Adrian Nicholas Peterson is known as a former running back for the Chicago Bears in the NFL, but he is more than just an athlete; he is also an inspiration to people who struggle with stuttering.
Peterson was born on July 1, 1979, in Gainesville, Florida. His athletic ability was apparent from the start; he was a two-time all-state, all-area selection and team MVP at Santa Fe High School in Alachua, Florida. His ability to speak publicly, however, did not come so naturally– he struggled with stuttering growing up. He excelled on the field but was afraid to speak up in the classroom.
In a 2013 interview with First Coast News, Peterson talked about what it was like growing up with a stutter: "Growing up it was rough starting out. Every kid wants to be normal. My mom and dad noticed I had a speech impediment at the age of four. When a lot of the other kids were doing a lot of talking, I shied away from it. We had to read aloud in class, and I struggled. The whole day it seemed like none of my words would come out."
Peterson said he would be teased about his stuttering. "You hear in the background the snickering and laughing and giggling," he said. "But from that point I understood, 'Adrian you stutter. Let’s accept it and move forward.'"
In a 2005 interview with The Chicago Tribune, Peterson recalled the encouragement of his father. "My dad, Porter, would always tell me that it could've been worse,” he said. “I could've not been able to talk at all. If so, then I probably would've had to take a different route and might never have played in the NFL.”
Peterson didn't let other students’ teasing stop him, and it paid off. "I didn't change," Peterson told First Coast News. "I didn't change who I was. I was still active with my sports. And in school if I had to do a presentation, it may take me five minutes, 10 minutes or even 30 minutes. But I got up there, stood strong and did it."
Peterson went on to play football at Georgia Southern University, where dominated he from 1998-2001. He finished his college career with 6,559 rushing yards, a Division I football record. He was among the top three vote-getters for the Walter Payton Award in all four of his college football seasons, and he was inducted into the Georgia Southern hall of fame in 2012. He made it to the NFL and played professionally from 2002-2010 for the Chicago Bears.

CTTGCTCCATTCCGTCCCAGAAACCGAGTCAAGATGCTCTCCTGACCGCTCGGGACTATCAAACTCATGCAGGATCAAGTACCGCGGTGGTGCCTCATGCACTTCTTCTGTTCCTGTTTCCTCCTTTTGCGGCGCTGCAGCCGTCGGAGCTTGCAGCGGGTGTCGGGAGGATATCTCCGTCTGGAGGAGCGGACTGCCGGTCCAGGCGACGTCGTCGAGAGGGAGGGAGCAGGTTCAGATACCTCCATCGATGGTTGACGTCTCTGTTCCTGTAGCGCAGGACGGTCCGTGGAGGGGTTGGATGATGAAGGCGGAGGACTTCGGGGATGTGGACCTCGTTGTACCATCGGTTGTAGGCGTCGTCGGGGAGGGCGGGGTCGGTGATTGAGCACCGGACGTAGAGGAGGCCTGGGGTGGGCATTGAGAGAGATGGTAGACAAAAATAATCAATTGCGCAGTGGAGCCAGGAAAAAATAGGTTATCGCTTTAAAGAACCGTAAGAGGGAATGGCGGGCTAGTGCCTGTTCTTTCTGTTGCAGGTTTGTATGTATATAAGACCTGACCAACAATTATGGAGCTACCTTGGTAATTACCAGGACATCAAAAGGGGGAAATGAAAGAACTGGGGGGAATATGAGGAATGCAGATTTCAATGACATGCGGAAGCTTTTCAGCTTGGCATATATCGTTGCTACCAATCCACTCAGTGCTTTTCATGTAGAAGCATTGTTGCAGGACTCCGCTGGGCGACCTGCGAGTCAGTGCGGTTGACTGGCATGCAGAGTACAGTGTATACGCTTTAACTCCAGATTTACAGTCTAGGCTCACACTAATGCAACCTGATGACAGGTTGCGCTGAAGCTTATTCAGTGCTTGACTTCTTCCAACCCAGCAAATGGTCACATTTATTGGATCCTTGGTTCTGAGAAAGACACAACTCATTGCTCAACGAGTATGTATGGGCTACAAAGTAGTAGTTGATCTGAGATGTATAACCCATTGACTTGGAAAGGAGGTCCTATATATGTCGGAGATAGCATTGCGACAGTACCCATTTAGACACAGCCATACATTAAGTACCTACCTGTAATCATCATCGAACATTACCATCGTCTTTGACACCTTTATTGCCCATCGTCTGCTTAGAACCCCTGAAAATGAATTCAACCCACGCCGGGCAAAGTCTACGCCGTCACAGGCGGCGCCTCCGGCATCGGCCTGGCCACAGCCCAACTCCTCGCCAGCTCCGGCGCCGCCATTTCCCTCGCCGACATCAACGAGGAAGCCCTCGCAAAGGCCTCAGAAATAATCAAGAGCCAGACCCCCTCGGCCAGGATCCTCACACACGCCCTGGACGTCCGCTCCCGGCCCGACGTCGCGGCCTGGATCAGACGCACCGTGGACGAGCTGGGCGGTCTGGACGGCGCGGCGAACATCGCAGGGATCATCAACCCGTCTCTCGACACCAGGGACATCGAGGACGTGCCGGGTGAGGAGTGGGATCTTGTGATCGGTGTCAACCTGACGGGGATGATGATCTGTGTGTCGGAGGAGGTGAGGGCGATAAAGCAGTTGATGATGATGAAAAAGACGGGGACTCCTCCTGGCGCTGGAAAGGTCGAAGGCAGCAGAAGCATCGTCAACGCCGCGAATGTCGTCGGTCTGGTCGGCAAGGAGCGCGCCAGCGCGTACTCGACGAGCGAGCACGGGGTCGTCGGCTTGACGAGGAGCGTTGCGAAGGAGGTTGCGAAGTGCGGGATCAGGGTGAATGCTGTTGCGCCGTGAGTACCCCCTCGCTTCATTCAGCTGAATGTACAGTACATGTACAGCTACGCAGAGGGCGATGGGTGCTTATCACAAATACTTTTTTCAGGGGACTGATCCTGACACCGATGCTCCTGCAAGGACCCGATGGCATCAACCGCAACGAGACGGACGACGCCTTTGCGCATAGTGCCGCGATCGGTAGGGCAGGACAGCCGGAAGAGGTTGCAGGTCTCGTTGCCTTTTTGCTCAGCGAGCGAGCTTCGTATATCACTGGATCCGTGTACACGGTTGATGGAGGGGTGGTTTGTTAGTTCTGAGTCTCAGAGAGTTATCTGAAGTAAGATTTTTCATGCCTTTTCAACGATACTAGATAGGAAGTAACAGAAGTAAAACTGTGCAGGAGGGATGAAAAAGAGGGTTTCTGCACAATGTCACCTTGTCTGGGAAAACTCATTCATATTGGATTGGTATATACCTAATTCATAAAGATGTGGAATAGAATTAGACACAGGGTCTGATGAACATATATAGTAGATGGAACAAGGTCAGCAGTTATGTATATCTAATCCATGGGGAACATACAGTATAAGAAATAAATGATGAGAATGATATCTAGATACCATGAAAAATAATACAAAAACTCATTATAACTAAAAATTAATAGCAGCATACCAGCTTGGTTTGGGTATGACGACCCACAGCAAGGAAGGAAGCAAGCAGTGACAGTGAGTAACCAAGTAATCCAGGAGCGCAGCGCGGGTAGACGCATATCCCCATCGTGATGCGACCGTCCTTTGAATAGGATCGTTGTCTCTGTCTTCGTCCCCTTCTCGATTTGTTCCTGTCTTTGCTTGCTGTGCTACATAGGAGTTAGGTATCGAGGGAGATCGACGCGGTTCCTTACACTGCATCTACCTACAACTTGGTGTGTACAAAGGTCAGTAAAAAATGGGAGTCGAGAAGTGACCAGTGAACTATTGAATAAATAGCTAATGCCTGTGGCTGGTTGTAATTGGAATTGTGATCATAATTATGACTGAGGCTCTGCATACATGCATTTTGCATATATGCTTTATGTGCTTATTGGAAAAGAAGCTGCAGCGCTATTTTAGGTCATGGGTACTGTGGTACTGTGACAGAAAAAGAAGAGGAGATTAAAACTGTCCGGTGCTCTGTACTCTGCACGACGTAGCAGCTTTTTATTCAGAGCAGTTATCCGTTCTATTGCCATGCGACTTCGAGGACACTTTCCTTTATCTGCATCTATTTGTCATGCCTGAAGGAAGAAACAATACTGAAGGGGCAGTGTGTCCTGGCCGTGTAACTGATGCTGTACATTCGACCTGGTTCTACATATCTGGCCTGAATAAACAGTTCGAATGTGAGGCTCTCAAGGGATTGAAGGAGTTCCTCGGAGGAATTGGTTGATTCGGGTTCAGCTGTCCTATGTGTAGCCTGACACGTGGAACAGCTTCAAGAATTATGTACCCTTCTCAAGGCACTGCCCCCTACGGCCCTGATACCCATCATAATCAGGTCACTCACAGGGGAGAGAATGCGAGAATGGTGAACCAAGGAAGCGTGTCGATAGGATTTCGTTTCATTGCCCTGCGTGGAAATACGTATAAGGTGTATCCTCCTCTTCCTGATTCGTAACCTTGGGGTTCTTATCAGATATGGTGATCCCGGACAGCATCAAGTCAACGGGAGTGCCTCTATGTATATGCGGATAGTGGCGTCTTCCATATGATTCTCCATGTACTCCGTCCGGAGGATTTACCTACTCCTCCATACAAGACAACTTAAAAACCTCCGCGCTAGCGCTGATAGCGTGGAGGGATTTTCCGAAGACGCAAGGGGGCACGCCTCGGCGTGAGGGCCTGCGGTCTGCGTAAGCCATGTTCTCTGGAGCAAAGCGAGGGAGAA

Peterson worked with a speech pathologist named Sharon Milner at Georgia Southern and said he still considers her a close friend. Ultimately, however, accepting his stutter was the biggest accomplishment: "Being able to speak is good,” Peterson said. “If it takes me 15 minutes to do an interview or two minutes to do an interview, I get my point across without using any other special methods. That means a lot to me."
Now, Peterson spends his time helping others. In September 2012, Peterson published a book called Don't Dis My Abilities, where he discusses his struggles with stuttering and other hardships in his life. He also travels to schools and other events to talk to students who may be struggling with stuttering or other issues.
"You never know who is in the audience when you go to an elementary school and give a speech,” Peterson said. “You might have a straight-A student, but he or she might have a speech impediment. Instead of taking that extra step to be an excellent student, he or she might settle for being average because they're embarrassed."
Peterson never let his stuttering get in the way of achieving his goals, and his work speaking to other students who struggle with stuttering provides a much-needed source of inspiration and encouragement to the stuttering community. "If I can motivate someone to do what's right, that's great," Peterson said of his school speeches. "I enjoy doing these events. And I just try to do what's right. We're all human, so I wouldn't set myself apart. But I do hope I can help."
Since the release of his book, Peterson was inducted into the College Football Hall of Fame in 2017 and hosts youth football training camps that make the game more accessible to lower-income students and families. Additionally, he was hired by his alma mater, Georgia Southern University, as Director of Student-Athlete Development for the football program.
He’s continued to speak at schools and graduation ceremonies across the country. At Hesse K-8 School’s 2017 graduation, he spoke to a group of rising freshmen about the challenges he faced with his stutter, “My parents put me in speech therapy, and I felt embarrassed when I would get pulled out of class.”
He told the students to give their best effort in overcoming the challenges they will face in life because it is not an option to let embarrassment keep them from their dreams. Following one’s dreams and giving back were themes also reflected in his commencement address to Georgia Southern University in the fall of 2017. He told the students: “Go back to your communities, and help the young kids, because those are the ones who need it the most.”
From the Fall 2019 Magazine